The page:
However, no matter how much you are enjoying the game, after you finish it a few times you will eventually get tired of the game by playing through the same areas over again. Given the current state of technology for gaming, players can buy add-on content to extend the life, commonly referred to as downloadable content (DLC). DLC has sometimes been criticized as a “cash grab,” a way for companies to make a quick dollar off games that people have already paid full price for. However, the DLC they have released for Borderlands 2 has gone over quite well with fans due to the amount of content, variety, and quality they have put into each pack. They are priced at $10 per pack (or you get four for free if you pay for their season pass), which bucks the industry trend of paying $15 per pack. The packs were spaced out far enough apart so that they kept players coming back for more, but not so close together that players felt bombarded with too much content. Even after Gearbox delivered all of the DLC they promised, they decided to do even more DLC to help keep fans able to get their Borderlands fix.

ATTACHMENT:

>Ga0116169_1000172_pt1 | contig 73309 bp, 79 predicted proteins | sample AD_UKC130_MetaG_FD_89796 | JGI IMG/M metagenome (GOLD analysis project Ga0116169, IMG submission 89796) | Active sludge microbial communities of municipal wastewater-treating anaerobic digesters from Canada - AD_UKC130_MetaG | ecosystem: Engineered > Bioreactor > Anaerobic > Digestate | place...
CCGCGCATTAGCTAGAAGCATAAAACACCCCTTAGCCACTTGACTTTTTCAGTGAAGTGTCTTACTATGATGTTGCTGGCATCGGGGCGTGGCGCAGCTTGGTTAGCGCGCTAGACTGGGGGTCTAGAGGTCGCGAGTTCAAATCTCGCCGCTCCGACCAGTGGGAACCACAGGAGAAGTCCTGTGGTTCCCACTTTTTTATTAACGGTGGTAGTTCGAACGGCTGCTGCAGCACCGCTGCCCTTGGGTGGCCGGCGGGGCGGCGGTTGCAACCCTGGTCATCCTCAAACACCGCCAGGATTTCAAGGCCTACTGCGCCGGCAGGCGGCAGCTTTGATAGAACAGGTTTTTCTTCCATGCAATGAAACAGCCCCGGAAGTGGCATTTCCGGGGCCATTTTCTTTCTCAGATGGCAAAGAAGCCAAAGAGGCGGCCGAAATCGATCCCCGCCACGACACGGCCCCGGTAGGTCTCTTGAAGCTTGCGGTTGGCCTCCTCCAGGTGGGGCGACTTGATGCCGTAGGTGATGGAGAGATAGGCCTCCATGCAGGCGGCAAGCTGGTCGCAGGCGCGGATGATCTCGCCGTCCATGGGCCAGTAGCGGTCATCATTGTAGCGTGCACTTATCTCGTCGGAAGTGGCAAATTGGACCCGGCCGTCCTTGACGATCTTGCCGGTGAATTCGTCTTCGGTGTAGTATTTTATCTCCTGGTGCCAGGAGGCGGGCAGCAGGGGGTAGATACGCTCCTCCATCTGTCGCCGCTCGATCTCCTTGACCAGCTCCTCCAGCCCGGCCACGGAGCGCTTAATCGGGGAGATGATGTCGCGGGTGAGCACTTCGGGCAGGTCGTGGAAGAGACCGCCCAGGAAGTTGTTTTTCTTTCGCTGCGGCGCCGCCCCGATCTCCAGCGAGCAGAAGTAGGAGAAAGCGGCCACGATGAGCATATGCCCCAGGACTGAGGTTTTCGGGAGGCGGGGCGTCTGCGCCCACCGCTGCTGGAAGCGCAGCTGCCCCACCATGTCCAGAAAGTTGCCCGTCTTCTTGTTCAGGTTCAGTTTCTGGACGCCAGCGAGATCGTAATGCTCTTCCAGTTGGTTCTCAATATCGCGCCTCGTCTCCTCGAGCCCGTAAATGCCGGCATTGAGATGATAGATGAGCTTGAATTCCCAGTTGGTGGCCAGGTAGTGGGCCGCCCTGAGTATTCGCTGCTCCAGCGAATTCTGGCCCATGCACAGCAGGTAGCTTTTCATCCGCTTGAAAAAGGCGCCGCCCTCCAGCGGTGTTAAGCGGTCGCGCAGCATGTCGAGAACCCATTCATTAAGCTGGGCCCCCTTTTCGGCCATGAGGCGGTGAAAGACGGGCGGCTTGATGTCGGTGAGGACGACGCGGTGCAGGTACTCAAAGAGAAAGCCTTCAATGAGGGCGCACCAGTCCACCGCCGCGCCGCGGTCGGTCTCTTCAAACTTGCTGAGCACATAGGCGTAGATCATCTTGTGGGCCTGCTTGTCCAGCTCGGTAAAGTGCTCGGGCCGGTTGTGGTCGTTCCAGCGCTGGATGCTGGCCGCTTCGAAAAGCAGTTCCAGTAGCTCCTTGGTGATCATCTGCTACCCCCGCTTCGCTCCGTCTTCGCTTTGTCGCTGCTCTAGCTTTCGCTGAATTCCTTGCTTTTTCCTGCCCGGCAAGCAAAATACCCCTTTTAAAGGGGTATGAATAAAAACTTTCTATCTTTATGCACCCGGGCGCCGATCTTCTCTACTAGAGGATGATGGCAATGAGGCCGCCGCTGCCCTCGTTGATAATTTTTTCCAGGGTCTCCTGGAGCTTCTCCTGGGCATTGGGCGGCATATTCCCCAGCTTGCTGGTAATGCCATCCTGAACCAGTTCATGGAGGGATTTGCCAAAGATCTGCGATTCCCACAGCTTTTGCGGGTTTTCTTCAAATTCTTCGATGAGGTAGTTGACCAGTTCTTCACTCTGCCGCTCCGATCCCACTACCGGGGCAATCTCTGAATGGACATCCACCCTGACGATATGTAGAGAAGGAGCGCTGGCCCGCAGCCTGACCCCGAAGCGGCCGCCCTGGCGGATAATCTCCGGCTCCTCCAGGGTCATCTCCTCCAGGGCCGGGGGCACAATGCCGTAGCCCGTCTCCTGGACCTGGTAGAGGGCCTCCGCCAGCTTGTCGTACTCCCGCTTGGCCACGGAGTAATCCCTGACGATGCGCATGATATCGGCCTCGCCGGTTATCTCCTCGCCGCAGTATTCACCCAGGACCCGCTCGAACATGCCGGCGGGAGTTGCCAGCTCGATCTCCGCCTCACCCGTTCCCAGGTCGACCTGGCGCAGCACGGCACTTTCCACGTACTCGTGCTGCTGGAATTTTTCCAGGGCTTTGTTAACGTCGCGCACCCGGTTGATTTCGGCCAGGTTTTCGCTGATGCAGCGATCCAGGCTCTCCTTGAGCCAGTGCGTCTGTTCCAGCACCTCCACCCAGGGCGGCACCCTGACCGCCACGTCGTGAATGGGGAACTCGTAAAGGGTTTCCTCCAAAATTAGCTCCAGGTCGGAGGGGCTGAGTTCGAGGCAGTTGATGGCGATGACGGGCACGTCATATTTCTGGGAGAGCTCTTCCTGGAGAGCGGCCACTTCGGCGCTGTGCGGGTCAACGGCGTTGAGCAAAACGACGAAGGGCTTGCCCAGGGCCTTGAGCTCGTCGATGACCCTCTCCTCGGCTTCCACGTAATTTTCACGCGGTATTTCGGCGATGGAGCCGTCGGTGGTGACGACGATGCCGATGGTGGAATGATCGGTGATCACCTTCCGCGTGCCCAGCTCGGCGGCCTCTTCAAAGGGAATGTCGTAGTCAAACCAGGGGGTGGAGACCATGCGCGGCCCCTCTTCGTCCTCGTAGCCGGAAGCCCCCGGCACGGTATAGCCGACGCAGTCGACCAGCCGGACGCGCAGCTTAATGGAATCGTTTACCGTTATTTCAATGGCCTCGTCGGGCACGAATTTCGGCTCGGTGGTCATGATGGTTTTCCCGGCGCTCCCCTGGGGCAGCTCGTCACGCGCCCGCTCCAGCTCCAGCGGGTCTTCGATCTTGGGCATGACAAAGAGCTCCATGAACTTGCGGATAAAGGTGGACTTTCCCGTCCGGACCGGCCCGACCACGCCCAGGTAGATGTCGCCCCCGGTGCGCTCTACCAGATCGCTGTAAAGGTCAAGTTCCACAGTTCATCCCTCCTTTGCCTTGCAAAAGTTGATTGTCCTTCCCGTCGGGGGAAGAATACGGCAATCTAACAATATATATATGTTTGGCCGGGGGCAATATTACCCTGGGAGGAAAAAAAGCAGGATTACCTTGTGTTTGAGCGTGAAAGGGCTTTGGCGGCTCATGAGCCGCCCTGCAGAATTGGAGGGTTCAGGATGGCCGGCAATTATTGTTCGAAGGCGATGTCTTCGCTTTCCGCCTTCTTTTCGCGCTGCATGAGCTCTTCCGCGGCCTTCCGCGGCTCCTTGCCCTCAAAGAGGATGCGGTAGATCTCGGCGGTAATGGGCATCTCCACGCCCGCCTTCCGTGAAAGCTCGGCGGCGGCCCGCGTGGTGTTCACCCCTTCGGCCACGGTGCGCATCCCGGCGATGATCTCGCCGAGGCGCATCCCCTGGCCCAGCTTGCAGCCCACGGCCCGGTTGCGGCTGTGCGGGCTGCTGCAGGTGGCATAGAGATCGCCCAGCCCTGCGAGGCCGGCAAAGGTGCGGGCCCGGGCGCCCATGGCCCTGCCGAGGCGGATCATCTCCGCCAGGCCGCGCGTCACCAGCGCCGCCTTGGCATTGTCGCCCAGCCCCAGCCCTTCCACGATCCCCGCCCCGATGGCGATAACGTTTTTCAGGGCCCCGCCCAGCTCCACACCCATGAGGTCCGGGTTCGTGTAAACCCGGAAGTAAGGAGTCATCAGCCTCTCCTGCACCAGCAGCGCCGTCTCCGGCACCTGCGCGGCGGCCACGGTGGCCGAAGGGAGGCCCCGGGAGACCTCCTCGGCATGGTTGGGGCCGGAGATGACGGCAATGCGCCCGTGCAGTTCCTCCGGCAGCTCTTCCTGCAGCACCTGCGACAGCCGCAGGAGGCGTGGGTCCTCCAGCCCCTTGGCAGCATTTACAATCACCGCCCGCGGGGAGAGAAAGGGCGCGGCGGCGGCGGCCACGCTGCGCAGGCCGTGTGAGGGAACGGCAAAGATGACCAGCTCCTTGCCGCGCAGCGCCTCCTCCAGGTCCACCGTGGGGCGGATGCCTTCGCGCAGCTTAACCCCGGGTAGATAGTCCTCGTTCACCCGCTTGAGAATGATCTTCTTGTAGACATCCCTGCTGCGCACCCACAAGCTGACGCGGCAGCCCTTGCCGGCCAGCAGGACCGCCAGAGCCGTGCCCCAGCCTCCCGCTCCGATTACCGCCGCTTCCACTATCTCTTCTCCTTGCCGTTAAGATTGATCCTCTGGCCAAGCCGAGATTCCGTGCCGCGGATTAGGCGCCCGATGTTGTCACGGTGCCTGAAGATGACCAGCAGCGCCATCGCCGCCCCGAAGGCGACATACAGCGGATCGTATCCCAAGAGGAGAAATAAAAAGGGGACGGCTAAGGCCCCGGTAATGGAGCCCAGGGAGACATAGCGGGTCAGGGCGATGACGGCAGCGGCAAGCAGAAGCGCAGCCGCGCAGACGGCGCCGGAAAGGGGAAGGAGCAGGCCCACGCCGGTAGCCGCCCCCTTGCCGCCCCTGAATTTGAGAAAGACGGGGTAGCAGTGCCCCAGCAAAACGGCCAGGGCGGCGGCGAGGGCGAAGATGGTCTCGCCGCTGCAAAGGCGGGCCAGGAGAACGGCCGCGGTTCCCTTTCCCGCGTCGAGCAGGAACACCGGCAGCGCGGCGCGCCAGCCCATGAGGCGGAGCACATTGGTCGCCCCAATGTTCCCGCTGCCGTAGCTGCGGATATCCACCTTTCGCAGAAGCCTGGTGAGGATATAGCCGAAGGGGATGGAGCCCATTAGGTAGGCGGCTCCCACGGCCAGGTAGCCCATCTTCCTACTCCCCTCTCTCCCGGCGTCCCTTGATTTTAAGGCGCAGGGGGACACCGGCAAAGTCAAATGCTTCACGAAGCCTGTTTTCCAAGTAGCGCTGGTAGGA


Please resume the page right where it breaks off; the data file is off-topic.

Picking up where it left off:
The stigma attached with Gearbox’s DLC is that it is made by people who love their job and are awarding fans with quality to demonstrate appreciation for all the support. Thankfully, the amount of content and variety in the Borderlands DLC seems like it is anything but thrown together for a few extra bucks. While some packs are more fun than others, they offer up some different settings: an area flooded with sand pirates, a Thunderdome-esque battle arena, an exotic hunting trip through swamplands and a game of a Dungeons & Dragons knockoff where anything goes and the rules of the game change whenever the main character feels like it. Also, Gearbox offered packs to let gamers reach even higher levels of progression, as previously character’s stats were limited to maxing out at level fifty. For those gamers who are completely opposed to paying for any kind of content, Gearbox saw fit to give away codes for free that could be redeemed for in-game items. There are a finite number of keys that one can get, but the sentiment is that you are still getting something to help your experience that doesn’t cost anything extra. Lately, Gearbox released bite sized content that cost $3 per pack, but it was a relatively small amount of content that was holiday themed. Despite the size of the holiday themed content, it was priced competitively to lure fans back into the fray.